Brandon – a good friend of mine now for over seven years always has an informed perspective on issues of law, politics, and their possible effects on society morale. He sees that modern society has a tendency to escalate situations to the point of violence too often for him to feel comfort knowing citizens are carrying concealed weapons.
Damon – the minister by night, techie by day; new(ish) guy. He generally has a specific slant to his interjections – one of Godliness and a faith-based perspective. His statement is one of idealism…we should all just love each other more.
I see validity in all of their statements. Unfortunately, I don’t see drastic changes occurring to society as a whole based upon this event. Brandon said it best, “any law that is created based on these events would be a knee-jerk reaction.” Love and peace go without saying. The days of the wild west, as portrayed in the movies, seem orderly enough – that is, the majority of violence was kept between two men. Or at most a man (Clint Eastwood) and a marauding gang. In an idealistic way, I can agree with Yeh because I want to believe that most people are good. Most people are reasonable. And as Yeh says it, the knowledge that anyone could be carrying a gun prevents the “bad guy” from outrageous exploitations of the innocent. Alas, I live in the southeastern United States where I think that pondering fails experience. It’s likely a global fault, to be sure.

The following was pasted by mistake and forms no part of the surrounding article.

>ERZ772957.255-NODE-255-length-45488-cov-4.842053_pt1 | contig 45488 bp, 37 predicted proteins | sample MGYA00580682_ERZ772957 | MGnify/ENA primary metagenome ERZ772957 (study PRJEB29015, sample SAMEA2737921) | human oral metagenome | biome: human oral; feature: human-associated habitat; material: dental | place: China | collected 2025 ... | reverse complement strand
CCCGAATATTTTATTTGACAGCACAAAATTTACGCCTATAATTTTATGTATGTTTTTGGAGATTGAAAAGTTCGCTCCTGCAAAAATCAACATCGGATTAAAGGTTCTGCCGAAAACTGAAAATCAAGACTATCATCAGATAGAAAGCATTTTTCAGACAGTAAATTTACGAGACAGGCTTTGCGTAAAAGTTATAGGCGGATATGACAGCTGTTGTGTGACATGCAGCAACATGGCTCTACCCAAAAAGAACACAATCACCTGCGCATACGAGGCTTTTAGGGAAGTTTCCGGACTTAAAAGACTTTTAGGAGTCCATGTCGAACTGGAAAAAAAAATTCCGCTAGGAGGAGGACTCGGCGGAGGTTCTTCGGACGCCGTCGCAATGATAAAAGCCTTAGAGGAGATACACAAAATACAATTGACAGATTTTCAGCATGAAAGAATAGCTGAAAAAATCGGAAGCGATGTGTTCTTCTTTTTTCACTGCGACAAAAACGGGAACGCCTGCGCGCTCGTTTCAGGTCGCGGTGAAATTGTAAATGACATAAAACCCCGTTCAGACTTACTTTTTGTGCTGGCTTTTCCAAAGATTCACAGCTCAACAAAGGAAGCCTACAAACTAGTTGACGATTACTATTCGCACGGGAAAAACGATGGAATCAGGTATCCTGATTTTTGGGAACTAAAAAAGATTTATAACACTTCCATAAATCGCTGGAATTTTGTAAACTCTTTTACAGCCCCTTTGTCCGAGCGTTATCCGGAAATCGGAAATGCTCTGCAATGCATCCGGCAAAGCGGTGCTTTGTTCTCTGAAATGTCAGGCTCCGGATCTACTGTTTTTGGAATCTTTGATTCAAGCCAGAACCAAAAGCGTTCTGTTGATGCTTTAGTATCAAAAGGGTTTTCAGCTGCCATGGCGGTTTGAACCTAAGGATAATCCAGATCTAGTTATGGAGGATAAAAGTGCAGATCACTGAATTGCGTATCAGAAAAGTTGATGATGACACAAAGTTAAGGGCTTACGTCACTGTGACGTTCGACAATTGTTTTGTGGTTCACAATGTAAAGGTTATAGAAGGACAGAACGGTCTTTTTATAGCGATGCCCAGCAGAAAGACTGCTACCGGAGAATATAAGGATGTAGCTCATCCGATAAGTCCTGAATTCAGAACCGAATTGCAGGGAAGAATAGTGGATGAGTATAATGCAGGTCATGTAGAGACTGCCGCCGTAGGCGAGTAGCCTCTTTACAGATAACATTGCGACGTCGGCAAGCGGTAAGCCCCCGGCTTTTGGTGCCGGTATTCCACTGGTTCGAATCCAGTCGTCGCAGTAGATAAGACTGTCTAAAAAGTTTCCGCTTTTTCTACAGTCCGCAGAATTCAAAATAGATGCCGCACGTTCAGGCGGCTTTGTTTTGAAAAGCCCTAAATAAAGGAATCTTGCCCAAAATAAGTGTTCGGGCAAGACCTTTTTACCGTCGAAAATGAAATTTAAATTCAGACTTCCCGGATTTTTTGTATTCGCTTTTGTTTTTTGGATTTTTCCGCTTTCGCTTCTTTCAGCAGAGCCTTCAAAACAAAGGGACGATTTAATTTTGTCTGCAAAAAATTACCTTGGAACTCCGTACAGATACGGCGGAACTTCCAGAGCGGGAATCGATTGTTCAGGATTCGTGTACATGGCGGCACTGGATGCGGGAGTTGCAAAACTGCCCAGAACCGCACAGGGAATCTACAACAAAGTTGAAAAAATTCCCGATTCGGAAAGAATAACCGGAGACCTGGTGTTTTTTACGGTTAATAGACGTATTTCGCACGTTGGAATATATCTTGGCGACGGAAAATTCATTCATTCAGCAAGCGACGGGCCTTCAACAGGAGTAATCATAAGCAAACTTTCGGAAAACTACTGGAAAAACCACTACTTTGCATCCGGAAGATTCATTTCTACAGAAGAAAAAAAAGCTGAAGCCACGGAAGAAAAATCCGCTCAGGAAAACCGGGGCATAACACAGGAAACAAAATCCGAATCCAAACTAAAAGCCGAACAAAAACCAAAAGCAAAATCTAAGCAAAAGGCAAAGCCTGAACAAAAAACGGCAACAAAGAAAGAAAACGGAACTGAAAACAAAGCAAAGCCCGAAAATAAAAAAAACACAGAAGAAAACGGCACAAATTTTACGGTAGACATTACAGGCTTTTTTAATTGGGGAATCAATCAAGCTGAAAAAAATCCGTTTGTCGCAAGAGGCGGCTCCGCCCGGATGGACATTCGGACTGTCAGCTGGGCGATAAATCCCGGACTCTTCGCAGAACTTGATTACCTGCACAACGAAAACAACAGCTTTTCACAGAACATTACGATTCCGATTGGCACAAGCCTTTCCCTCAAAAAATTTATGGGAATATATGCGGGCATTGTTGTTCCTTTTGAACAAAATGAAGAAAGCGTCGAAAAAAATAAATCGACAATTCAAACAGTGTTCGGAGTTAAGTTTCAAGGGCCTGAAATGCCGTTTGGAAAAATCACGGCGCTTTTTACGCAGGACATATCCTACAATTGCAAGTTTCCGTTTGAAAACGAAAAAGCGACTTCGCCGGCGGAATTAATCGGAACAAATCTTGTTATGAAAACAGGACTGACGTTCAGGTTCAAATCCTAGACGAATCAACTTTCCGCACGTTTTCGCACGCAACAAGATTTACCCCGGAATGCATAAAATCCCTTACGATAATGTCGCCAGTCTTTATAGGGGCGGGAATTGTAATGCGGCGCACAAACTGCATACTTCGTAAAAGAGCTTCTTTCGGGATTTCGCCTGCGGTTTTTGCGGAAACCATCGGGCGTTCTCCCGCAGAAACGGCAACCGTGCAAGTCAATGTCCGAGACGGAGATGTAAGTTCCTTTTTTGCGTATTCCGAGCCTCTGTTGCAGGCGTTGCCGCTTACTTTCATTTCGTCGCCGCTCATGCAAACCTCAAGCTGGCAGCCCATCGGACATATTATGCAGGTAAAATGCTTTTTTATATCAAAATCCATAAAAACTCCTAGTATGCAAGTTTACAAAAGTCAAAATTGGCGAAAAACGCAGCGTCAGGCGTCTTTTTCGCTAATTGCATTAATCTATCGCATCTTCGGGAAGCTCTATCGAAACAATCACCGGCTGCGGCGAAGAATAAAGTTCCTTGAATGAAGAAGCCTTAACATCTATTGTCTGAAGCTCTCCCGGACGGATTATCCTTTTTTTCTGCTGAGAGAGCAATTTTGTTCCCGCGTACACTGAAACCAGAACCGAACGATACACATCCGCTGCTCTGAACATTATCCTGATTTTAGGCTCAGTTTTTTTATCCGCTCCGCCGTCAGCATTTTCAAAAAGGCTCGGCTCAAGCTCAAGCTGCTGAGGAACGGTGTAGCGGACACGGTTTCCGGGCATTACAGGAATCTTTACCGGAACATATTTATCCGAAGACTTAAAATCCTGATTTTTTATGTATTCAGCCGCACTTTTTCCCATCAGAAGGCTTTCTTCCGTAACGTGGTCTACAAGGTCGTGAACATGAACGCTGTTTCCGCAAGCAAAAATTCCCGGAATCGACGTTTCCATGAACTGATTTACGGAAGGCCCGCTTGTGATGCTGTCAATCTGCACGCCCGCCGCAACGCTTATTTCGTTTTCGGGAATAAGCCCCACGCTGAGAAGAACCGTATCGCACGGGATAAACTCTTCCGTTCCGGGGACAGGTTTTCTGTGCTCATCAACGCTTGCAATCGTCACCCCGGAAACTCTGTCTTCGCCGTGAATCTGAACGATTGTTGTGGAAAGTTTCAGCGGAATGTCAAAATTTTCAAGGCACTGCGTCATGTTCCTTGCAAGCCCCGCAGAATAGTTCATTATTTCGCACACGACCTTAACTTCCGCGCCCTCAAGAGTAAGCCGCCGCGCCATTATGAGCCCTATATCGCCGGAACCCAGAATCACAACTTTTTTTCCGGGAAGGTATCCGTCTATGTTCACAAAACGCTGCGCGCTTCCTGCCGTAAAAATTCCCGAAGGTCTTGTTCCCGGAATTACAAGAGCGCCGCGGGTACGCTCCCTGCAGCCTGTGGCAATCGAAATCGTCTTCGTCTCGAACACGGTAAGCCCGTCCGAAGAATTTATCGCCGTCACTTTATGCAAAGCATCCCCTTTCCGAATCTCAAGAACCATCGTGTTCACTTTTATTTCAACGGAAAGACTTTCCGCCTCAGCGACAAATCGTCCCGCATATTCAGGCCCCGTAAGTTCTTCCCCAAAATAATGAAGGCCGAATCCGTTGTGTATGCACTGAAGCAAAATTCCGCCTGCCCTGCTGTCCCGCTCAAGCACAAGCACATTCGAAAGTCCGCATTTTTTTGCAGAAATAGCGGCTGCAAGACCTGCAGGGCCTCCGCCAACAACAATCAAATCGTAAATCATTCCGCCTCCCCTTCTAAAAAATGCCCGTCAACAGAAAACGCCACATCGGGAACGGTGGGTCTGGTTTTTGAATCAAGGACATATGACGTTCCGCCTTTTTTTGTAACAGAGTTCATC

So what’s the answer? How do we protect the innocent without inflicting the very rights by which they can protect themselves? Clearly the issue is less about enforced justice and instead one of individual righteousness. Just when you think (hope) everyone is decent, your theories are dashed by a frenzied, yet incapable member of society.
I just bought a new DVD player to replace our perfectly working existing version. But this one is so much cooler! It has a USB port on the front, which most people gloss over at the mere mention of interrelations between household electronics and computer technology. However, I see the potential here. With a USB input, you could plug in a pen drive or an external hard drive loaded with MP3’s and video files to be displayed on your TV. In my rather unorthodox case, the computer monitor is actually larger than the family TV. Not that my computer monitor is that impressive, it’s just that the TV in the living room is quite inferior. At any rate, I have a collection of videos – err…they’re home videos – that have been encoded with DivX. They’re much smaller than what a DVD can hold and encoding to MPEG DVD’s would take forever. Instead, I can simply load up the pen drive (they’re running 8GB’s now) with a few movies – two hour flicks run about 1.5GB each – and pop it into the front of my new Philips DVP5960 to have instant access to the movies contained within. An intuitive file browser pops up with filenames for anything I could play with the player.